Pedro the Lion is loud in the speakers, and the city waits just outside our open windows. She sits and sings, legs crossed in the passenger seat, her pretty voice hiding in the volume. Music is a safe place and Pedro is her favorite. It hits me that she won’t see this skyline for several weeks, and we will be without her. I lean forward, knowing this will be written, and I ask what she’d say if her story had an audience. She smiles. “Tell them to look up. Tell them to remember the stars.”

I would rather write her a song, because songs don’t wait to resolve, and because songs mean so much to her. Stories wait for endings, but songs are brave things bold enough to sing when all they know is darkness. These words, like most words, will be written next to midnight, between hurricane and harbor, as both claim to save her.

Renee is 19. When I meet her, cocaine is fresh in her system. She hasn’t slept in 36 hours and she won’t for another 24. It is a familiar blur of coke, pot, pills and alcohol. She has agreed to meet us, to listen and to let us pray. We ask Renee to come with us, to leave this broken night. She says she’ll go to rehab tomorrow, but she isn’t ready now. It is too great a change. We pray and say goodbye and it is hard to leave without her.

She has known such great pain; haunted dreams as a child, the near-constant presence of evil ever since. She has felt the touch of awful naked men, battled depression and addiction, and attempted suicide. Her arms remember razor blades, fifty scars that speak of self-inflicted wounds. Six hours after I meet her, she is feeling trapped, two groups of “friends” offering opposite ideas. Everyone is asleep. The sun is rising. She drinks long from a bottle of liquor, takes a razor blade from the table and locks herself in the bathroom. She cuts herself, using the blade to write “FUCK UP” large across her left forearm.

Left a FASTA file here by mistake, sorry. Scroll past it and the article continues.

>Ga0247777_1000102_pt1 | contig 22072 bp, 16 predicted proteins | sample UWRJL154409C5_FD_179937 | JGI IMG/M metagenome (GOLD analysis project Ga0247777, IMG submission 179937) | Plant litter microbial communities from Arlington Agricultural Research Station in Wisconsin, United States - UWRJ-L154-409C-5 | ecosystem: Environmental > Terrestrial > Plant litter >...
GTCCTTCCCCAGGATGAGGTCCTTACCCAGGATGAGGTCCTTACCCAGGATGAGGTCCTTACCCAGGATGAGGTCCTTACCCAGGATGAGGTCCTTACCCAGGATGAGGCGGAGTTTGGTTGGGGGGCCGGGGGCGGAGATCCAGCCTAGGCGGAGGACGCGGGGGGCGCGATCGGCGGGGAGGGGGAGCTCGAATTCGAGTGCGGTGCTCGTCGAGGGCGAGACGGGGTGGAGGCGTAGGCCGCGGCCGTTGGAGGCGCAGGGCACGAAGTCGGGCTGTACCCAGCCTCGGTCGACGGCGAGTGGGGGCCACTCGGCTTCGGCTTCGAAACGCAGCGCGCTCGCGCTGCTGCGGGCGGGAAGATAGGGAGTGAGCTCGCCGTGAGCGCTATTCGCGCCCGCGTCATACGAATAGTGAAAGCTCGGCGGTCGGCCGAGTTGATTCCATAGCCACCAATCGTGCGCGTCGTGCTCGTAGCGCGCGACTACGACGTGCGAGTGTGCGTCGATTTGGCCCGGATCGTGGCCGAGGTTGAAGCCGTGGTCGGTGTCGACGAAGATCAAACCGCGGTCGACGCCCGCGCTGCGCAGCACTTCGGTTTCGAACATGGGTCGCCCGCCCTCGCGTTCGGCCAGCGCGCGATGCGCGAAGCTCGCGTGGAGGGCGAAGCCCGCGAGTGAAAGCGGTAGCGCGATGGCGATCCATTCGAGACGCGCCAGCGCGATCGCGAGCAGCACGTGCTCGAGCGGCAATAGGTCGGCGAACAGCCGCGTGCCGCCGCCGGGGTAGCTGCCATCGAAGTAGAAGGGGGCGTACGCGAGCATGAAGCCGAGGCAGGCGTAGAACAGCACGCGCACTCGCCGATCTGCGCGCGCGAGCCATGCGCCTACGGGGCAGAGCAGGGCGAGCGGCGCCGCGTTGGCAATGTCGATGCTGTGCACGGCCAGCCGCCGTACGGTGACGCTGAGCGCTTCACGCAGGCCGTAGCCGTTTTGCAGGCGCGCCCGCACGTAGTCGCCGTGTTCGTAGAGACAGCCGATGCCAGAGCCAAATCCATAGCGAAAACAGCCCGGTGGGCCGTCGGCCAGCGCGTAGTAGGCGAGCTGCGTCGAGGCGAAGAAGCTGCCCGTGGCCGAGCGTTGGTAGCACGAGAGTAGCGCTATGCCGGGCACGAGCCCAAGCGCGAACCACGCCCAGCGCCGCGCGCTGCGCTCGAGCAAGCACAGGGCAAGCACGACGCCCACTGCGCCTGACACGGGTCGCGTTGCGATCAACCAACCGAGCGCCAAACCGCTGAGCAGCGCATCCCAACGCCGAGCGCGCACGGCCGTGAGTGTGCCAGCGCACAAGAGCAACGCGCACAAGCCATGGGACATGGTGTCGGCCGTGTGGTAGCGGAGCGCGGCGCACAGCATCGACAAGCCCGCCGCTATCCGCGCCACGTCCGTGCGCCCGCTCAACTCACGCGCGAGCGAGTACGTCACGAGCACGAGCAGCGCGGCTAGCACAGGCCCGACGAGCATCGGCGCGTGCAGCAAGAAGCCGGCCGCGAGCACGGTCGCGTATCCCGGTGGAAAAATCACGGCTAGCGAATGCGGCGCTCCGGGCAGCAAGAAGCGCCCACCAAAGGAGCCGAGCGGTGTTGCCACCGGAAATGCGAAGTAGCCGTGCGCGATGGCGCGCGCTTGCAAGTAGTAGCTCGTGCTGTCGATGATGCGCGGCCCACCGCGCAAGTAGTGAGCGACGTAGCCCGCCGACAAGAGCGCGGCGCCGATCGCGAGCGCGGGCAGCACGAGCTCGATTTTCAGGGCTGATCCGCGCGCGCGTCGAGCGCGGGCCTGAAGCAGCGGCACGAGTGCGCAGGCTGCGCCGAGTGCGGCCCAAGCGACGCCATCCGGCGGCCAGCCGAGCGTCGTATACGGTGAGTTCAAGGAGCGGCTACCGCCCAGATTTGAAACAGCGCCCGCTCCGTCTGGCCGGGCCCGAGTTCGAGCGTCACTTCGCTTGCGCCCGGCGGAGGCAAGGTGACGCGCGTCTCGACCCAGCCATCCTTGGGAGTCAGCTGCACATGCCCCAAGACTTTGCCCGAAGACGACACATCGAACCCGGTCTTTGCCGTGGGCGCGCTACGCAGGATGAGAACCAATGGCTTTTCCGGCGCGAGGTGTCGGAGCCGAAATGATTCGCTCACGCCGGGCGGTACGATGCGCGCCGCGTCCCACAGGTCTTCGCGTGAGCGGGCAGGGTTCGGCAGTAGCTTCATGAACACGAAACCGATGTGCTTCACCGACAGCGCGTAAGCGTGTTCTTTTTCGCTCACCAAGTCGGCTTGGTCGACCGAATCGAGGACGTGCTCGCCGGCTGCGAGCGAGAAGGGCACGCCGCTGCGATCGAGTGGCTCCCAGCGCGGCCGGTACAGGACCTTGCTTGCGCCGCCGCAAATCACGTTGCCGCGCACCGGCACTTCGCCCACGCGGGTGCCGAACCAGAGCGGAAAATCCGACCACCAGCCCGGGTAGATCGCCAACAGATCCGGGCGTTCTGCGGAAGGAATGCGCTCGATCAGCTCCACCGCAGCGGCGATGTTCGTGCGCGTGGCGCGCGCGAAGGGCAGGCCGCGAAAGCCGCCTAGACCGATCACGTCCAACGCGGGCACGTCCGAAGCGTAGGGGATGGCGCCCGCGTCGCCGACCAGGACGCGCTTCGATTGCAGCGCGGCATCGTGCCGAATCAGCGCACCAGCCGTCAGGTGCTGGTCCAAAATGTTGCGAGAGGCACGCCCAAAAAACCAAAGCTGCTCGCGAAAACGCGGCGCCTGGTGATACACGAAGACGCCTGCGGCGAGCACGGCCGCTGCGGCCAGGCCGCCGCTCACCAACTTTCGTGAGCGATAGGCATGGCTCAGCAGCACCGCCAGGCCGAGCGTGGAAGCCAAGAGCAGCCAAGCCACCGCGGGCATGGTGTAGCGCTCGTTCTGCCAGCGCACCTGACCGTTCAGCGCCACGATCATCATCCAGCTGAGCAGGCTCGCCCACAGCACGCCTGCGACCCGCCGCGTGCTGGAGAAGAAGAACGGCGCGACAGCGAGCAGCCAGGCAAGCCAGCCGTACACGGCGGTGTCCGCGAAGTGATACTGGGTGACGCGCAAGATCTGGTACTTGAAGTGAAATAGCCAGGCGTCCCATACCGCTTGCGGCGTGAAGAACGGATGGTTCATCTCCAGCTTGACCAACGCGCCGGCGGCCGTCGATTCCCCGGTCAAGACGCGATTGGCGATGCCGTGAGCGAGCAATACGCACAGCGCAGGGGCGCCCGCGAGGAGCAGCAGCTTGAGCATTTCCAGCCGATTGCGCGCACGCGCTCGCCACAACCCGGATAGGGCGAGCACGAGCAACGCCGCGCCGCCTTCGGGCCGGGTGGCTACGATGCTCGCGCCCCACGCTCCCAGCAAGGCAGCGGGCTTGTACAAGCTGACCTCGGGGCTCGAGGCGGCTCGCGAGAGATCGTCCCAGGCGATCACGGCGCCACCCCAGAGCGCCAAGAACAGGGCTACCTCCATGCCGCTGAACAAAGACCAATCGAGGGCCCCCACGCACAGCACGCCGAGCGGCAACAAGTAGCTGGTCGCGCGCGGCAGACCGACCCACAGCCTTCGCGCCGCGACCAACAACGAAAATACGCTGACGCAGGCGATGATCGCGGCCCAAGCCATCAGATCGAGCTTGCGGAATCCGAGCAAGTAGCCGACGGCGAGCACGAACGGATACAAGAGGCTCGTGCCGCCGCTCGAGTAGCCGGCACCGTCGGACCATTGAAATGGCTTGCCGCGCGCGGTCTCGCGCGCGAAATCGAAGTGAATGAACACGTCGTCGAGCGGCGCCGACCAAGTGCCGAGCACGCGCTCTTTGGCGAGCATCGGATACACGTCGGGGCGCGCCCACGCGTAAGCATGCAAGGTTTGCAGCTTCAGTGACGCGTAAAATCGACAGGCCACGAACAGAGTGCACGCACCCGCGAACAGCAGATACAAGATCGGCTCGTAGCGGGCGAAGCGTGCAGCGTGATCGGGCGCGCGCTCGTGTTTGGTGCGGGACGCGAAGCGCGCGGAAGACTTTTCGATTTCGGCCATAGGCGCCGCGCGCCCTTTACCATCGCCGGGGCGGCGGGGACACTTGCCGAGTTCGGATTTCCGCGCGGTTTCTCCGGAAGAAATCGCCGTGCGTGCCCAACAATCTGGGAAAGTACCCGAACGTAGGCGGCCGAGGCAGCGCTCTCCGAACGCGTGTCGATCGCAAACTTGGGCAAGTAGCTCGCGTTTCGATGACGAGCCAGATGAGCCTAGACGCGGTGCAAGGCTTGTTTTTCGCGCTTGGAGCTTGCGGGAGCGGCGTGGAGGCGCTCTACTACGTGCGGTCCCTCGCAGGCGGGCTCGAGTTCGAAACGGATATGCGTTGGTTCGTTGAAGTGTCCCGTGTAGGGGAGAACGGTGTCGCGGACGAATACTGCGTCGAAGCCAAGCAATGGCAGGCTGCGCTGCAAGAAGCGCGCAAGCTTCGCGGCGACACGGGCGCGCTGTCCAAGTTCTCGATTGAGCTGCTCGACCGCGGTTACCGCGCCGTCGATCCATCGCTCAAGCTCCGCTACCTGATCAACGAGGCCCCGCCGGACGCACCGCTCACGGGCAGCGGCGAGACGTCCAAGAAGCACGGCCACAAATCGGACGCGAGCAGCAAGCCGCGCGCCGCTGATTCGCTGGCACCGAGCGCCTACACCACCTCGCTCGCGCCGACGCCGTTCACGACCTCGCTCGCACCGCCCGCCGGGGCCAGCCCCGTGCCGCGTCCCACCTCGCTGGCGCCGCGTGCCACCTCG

The nurse at the treatment center finds the wound several hours later. The center has no detox, names her too great a risk, and does not accept her. For the next five days, she is ours to love. We become her hospital and the possibility of healing fills our living room with life. It is unspoken and there are only a few of us, but we will be her church, the body of Christ coming alive to meet her needs, to write love on her arms.

She is full of contrast, more alive and closer to death than anyone I’ve known, like a Johnny Cash song or some theatre star. She owns attitude and humor beyond her 19 years, and when she tells me her story, she is humble and quiet and kind, shaped by the pain of a hundred lifetimes. I sit privileged but breaking as she shares. Her life has been so dark yet there is some soft hope in her words, and on consecutive evenings, I watch the prettiest girls in the room tell her that she’s beautiful. I think it’s God reminding her.